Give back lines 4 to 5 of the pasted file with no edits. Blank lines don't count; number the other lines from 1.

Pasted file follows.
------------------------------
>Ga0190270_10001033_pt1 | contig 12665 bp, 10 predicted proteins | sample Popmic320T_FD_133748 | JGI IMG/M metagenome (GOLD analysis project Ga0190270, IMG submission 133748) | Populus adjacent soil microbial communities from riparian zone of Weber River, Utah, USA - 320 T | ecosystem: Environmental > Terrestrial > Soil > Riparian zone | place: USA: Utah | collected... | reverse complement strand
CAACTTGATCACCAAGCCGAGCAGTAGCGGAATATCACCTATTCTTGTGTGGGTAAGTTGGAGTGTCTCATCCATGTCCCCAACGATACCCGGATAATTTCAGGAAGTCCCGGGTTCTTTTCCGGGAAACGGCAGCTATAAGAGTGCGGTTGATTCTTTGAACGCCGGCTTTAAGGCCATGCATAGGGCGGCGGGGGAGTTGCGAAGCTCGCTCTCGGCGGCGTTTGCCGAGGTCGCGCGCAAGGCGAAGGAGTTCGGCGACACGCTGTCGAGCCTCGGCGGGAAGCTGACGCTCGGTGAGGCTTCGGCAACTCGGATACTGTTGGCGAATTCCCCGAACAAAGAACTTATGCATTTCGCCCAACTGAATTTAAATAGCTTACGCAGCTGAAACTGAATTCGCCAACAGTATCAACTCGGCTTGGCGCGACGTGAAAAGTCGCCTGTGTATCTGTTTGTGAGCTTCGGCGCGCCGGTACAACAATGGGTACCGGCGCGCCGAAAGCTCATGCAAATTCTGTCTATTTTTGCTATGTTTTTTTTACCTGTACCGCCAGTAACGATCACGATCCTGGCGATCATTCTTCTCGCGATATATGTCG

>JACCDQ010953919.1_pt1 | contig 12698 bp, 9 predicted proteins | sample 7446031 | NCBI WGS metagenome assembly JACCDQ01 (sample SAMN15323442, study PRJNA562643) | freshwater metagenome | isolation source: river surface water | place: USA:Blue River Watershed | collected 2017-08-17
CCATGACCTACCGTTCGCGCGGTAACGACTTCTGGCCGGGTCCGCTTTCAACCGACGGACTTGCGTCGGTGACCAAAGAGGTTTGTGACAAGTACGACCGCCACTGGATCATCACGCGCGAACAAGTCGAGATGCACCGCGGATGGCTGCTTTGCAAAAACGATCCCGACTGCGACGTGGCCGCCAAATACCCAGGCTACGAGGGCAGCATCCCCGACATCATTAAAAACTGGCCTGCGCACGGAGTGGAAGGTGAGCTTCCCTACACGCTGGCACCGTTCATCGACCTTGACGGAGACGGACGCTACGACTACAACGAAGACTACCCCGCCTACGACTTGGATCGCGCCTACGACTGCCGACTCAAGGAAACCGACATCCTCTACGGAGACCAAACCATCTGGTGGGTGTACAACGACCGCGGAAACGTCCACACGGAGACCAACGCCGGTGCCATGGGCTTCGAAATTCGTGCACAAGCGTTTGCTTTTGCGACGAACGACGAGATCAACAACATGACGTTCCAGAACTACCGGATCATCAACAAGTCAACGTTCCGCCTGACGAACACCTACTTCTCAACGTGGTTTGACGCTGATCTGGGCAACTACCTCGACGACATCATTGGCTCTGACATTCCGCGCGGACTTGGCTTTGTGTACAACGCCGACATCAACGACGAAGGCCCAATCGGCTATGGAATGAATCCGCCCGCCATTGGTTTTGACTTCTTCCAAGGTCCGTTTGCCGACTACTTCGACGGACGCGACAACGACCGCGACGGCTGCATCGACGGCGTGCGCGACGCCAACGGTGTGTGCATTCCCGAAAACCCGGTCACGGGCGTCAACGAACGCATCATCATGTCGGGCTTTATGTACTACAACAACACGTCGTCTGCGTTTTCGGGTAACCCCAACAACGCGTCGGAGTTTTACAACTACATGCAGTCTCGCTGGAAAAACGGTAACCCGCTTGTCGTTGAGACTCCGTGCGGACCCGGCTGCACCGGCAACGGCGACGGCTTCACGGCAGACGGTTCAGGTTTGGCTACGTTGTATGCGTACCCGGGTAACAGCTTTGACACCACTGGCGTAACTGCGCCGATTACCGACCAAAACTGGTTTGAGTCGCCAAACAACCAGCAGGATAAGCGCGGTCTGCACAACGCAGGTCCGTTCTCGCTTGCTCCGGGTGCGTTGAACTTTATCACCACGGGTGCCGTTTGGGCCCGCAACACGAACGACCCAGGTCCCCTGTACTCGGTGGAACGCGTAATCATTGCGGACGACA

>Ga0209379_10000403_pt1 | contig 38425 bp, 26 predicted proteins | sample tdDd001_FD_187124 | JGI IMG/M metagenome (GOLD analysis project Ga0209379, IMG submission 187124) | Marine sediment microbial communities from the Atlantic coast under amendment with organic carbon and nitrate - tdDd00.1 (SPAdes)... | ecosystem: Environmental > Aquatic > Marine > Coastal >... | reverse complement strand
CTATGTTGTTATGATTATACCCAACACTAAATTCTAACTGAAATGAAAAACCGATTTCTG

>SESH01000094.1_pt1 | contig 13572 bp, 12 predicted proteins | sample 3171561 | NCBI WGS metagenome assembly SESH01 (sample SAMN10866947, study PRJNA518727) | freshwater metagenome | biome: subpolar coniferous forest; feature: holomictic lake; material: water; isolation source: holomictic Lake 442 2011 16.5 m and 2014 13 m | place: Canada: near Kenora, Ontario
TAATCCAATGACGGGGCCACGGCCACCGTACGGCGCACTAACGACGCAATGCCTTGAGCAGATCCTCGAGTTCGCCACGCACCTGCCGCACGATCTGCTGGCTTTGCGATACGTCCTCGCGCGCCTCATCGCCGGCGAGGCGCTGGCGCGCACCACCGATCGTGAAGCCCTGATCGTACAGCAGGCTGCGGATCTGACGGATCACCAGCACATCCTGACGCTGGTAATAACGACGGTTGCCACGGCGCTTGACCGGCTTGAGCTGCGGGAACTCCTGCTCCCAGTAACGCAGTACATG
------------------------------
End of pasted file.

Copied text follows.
CCATGACCTACCGTTCGCGCGGTAACGACTTCTGGCCGGGTCCGCTTTCAACCGACGGACTTGCGTCGGTGACCAAAGAGGTTTGTGACAAGTACGACCGCCACTGGATCATCACGCGCGAACAAGTCGAGATGCACCGCGGATGGCTGCTTTGCAAAAACGATCCCGACTGCGACGTGGCCGCCAAATACCCAGGCTACGAGGGCAGCATCCCCGACATCATTAAAAACTGGCCTGCGCACGGAGTGGAAGGTGAGCTTCCCTACACGCTGGCACCGTTCATCGACCTTGACGGAGACGGACGCTACGACTACAACGAAGACTACCCCGCCTACGACTTGGATCGCGCCTACGACTGCCGACTCAAGGAAACCGACATCCTCTACGGAGACCAAACCATCTGGTGGGTGTACAACGACCGCGGAAACGTCCACACGGAGACCAACGCCGGTGCCATGGGCTTCGAAATTCGTGCACAAGCGTTTGCTTTTGCGACGAACGACGAGATCAACAACATGACGTTCCAGAACTACCGGATCATCAACAAGTCAACGTTCCGCCTGACGAACACCTACTTCTCAACGTGGTTTGACGCTGATCTGGGCAACTACCTCGACGACATCATTGGCTCTGACATTCCGCGCGGACTTGGCTTTGTGTACAACGCCGACATCAACGACGAAGGCCCAATCGGCTATGGAATGAATCCGCCCGCCATTGGTTTTGACTTCTTCCAAGGTCCGTTTGCCGACTACTTCGACGGACGCGACAACGACCGCGACGGCTGCATCGACGGCGTGCGCGACGCCAACGGTGTGTGCATTCCCGAAAACCCGGTCACGGGCGTCAACGAACGCATCATCATGTCGGGCTTTATGTACTACAACAACACGTCGTCTGCGTTTTCGGGTAACCCCAACAACGCGTCGGAGTTTTACAACTACATGCAGTCTCGCTGGAAAAACGGTAACCCGCTTGTCGTTGAGACTCCGTGCGGACCCGGCTGCACCGGCAACGGCGACGGCTTCACGGCAGACGGTTCAGGTTTGGCTACGTTGTATGCGTACCCGGGTAACAGCTTTGACACCACTGGCGTAACTGCGCCGATTACCGACCAAAACTGGTTTGAGTCGCCAAACAACCAGCAGGATAAGCGCGGTCTGCACAACGCAGGTCCGTTCTCGCTTGCTCCGGGTGCGTTGAACTTTATCACCACGGGTGCCGTTTGGGCCCGCAACACGAACGACCCAGGTCCCCTGTACTCGGTGGAACGCGTAATCATTGCGGACGACA

>Ga0209379_10000403_pt1 | contig 38425 bp, 26 predicted proteins | sample tdDd001_FD_187124 | JGI IMG/M metagenome (GOLD analysis project Ga0209379, IMG submission 187124) | Marine sediment microbial communities from the Atlantic coast under amendment with organic carbon and nitrate - tdDd00.1 (SPAdes)... | ecosystem: Environmental > Aquatic > Marine > Coastal >... | reverse complement strand